KENNEWICK -- In the past century, St. Joseph's Church has grown from a handful of families meeting in each other's homes to celebrating seven Masses each weekend for its 1,800 families.
But while much has changed since St. Joseph Parish began in Kennewick, the core of the Catholic faith has remained constant. And today, St. Joseph's celebrates 100 years.
"Buildings may change, styles may change, language may change, but there is this common thread that we start at the Mass," said Ralph LeCompte, a 25-year member of the parish. "And we receive the body of Christ, and we work outward from there to make the world a better place."
This year, construction has started on the latest building, a new middle school that LeCompte, the principal of St. Joseph's Catholic School, hopes to move students into around Easter.
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It was 1911 when St. Joseph's Parish had its first church on Second Avenue and Washington Street in Kennewick, said Karen Swart, a member of the parish since 1981, who put together the church's history for the centennial.
The original church can be seen on the corner of Third Avenue and Quincy Street in Kennewick, where it was moved after the parish sold it, said Rick Rutherford, a parish member since 1960. Crossroads Bible Church now uses it.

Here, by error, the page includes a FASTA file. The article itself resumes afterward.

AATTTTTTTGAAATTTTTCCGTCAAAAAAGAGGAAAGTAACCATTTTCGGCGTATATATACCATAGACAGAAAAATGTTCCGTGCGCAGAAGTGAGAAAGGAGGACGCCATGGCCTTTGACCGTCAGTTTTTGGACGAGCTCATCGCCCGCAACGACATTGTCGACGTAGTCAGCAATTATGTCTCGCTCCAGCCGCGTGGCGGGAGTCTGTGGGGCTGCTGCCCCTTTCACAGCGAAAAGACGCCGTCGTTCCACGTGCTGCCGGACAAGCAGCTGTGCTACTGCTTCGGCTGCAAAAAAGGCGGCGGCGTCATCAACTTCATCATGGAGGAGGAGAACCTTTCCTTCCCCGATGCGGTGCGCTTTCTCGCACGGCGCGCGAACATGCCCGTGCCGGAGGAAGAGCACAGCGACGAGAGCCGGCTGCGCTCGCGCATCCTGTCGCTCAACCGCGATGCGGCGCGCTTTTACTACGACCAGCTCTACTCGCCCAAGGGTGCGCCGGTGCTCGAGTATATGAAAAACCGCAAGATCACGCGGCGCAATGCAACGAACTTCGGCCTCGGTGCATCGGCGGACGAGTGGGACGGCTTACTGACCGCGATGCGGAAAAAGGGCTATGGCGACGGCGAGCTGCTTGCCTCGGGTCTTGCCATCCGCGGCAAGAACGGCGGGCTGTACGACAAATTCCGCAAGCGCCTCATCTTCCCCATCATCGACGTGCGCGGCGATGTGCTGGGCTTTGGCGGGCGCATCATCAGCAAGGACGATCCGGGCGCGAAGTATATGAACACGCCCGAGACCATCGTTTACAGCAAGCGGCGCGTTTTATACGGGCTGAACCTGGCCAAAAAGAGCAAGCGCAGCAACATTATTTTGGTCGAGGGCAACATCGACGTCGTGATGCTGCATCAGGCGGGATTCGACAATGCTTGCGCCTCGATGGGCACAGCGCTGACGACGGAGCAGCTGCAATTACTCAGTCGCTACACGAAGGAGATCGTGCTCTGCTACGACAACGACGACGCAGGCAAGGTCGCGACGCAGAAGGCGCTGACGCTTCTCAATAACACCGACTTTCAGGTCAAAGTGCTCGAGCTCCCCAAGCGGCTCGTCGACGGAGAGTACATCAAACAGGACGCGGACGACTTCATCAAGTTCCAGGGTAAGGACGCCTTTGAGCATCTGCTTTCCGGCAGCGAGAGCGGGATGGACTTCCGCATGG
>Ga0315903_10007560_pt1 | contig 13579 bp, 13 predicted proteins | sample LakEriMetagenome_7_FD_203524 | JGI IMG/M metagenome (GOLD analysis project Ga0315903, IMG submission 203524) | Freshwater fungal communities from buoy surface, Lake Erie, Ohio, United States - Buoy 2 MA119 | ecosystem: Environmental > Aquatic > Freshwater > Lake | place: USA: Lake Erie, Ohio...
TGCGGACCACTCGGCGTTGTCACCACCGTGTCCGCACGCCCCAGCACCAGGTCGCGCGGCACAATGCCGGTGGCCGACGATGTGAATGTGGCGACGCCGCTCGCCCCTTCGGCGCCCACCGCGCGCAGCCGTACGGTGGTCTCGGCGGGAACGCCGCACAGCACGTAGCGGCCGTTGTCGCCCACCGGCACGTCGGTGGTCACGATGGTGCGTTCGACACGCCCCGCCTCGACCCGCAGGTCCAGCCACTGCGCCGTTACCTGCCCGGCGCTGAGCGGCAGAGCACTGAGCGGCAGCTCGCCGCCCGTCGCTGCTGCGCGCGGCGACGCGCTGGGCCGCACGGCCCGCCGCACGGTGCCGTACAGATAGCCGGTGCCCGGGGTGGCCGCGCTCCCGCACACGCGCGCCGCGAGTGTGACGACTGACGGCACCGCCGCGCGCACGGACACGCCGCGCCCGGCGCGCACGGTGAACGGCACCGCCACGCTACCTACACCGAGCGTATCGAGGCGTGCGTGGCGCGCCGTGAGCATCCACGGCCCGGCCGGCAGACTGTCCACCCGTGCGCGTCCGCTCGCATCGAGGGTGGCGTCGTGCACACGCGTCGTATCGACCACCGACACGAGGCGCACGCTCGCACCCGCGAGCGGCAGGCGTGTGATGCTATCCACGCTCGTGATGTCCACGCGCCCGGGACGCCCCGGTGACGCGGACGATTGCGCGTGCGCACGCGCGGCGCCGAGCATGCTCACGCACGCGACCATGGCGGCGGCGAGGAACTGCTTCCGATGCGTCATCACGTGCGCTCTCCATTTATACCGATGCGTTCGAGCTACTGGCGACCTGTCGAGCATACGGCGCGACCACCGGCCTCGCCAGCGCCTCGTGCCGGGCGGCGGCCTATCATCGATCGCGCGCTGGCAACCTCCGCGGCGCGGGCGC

The first Mass in what now is called the old church, or St. Joseph's Chapel, on Garfield Street was on Christmas Eve in 1949.
When Monsignor Desmond Dillon was the parish's priest in 1972, there also was the sister's convent and a school.
The school opened in 1964 with 134 students in grades first through fourth grades. Now, the school has 374 students in preschool through eighth grade, LeCompte said.
A gym was built, and a new school wing added along with fields to play baseball, softball and soccer. The new church was dedicated in 2002 and Dillon Hall was finished in 2006.
All the Masses were celebrated in Latin until the 1960s. Now, there is just one Latin Mass every other Sunday.
In 1976, Ramon Mata, who joined the parish in 1964, said St. Joseph's Church celebrated its first Spanish Mass with about 60 people. Now, one Saturday Mass and one Sunday Mass are celebrated in Spanish for about 1,850 people.
Most of the babies who are baptized, about 50 a month, are baptized in Spanish. There also are 10 to 20 baptisms in English each month, said Lois Rutherford, a parish member since 1958.
In another recent change, the nuns from the Sisters of St. Joseph of Carondelet left the parish in June after having a presence at the Catholic school for about 40 years.
They have been missed, especially in the example they provided for the children who attend the school, said LeCompte.
But Dillon, 96, still provides that good example, he said.
By the time eighth graders leave St. Joseph's, LeCompte said they can quote by heart one of Dillon's favorite sayings, "God wants us to be good and happy and successful. He did not make us to be bad and sad. So God wants us to be nice and good."
Today, St. Joseph Parish will celebrate 100 years with a special Mass at 10 a.m. at the Three Rivers Convention Center in Kennewick.